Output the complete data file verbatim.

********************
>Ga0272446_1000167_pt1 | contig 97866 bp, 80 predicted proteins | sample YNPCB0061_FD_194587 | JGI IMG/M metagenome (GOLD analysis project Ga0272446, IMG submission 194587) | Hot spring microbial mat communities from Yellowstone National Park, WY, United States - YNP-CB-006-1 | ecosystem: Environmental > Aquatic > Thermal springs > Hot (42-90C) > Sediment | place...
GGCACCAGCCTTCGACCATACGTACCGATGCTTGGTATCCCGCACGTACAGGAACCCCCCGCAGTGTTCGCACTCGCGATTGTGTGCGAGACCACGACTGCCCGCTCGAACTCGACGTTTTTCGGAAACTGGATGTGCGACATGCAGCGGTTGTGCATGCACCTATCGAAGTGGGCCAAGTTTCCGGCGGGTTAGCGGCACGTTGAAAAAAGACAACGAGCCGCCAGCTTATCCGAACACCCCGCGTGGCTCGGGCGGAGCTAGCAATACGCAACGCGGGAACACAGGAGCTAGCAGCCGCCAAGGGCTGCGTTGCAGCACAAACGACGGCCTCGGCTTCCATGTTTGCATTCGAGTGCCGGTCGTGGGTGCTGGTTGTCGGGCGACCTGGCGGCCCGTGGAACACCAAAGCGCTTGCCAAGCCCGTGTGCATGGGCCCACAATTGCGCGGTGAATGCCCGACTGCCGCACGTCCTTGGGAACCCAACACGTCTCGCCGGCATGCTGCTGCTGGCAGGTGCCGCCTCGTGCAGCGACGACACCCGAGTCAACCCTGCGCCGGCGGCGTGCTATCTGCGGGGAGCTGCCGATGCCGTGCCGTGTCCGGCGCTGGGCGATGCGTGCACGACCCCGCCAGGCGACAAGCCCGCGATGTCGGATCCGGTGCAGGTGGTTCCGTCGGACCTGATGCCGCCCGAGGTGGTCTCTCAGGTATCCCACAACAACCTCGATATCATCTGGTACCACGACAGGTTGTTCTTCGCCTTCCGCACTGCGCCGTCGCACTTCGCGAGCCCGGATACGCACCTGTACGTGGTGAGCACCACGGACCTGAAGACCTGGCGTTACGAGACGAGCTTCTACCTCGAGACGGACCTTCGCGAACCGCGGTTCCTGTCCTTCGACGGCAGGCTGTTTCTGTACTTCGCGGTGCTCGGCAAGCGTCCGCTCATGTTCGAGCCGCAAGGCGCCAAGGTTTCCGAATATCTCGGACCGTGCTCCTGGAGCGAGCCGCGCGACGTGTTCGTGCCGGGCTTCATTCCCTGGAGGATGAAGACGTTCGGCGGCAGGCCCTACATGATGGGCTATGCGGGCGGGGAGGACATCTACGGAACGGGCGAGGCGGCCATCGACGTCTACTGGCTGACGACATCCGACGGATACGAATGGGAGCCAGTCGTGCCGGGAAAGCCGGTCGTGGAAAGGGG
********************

>Ga0272446_1000167_pt1 | contig 97866 bp, 80 predicted proteins | sample YNPCB0061_FD_194587 | JGI IMG/M metagenome (GOLD analysis project Ga0272446, IMG submission 194587) | Hot spring microbial mat communities from Yellowstone National Park, WY, United States - YNP-CB-006-1 | ecosystem: Environmental > Aquatic > Thermal springs > Hot (42-90C) > Sediment | place...
GGCACCAGCCTTCGACCATACGTACCGATGCTTGGTATCCCGCACGTACAGGAACCCCCCGCAGTGTTCGCACTCGCGATTGTGTGCGAGACCACGACTGCCCGCTCGAACTCGACGTTTTTCGGAAACTGGATGTGCGACATGCAGCGGTTGTGCATGCACCTATCGAAGTGGGCCAAGTTTCCGGCGGGTTAGCGGCACGTTGAAAAAAGACAACGAGCCGCCAGCTTATCCGAACACCCCGCGTGGCTCGGGCGGAGCTAGCAATACGCAACGCGGGAACACAGGAGCTAGCAGCCGCCAAGGGCTGCGTTGCAGCACAAACGACGGCCTCGGCTTCCATGTTTGCATTCGAGTGCCGGTCGTGGGTGCTGGTTGTCGGGCGACCTGGCGGCCCGTGGAACACCAAAGCGCTTGCCAAGCCCGTGTGCATGGGCCCACAATTGCGCGGTGAATGCCCGACTGCCGCACGTCCTTGGGAACCCAACACGTCTCGCCGGCATGCTGCTGCTGGCAGGTGCCGCCTCGTGCAGCGACGACACCCGAGTCAACCCTGCGCCGGCGGCGTGCTATCTGCGGGGAGCTGCCGATGCCGTGCCGTGTCCGGCGCTGGGCGATGCGTGCACGACCCCGCCAGGCGACAAGCCCGCGATGTCGGATCCGGTGCAGGTGGTTCCGTCGGACCTGATGCCGCCCGAGGTGGTCTCTCAGGTATCCCACAACAACCTCGATATCATCTGGTACCACGACAGGTTGTTCTTCGCCTTCCGCACTGCGCCGTCGCACTTCGCGAGCCCGGATACGCACCTGTACGTGGTGAGCACCACGGACCTGAAGACCTGGCGTTACGAGACGAGCTTCTACCTCGAGACGGACCTTCGCGAACCGCGGTTCCTGTCCTTCGACGGCAGGCTGTTTCTGTACTTCGCGGTGCTCGGCAAGCGTCCGCTCATGTTCGAGCCGCAAGGCGCCAAGGTTTCCGAATATCTCGGACCGTGCTCCTGGAGCGAGCCGCGCGACGTGTTCGTGCCGGGCTTCATTCCCTGGAGGATGAAGACGTTCGGCGGCAGGCCCTACATGATGGGCTATGCGGGCGGGGAGGACATCTACGGAACGGGCGAGGCGGCCATCGACGTCTACTGGCTGACGACATCCGACGGATACGAATGGGAGCCAGTCGTGCCGGGAAAGCCGGTCGTGGAAAGGGG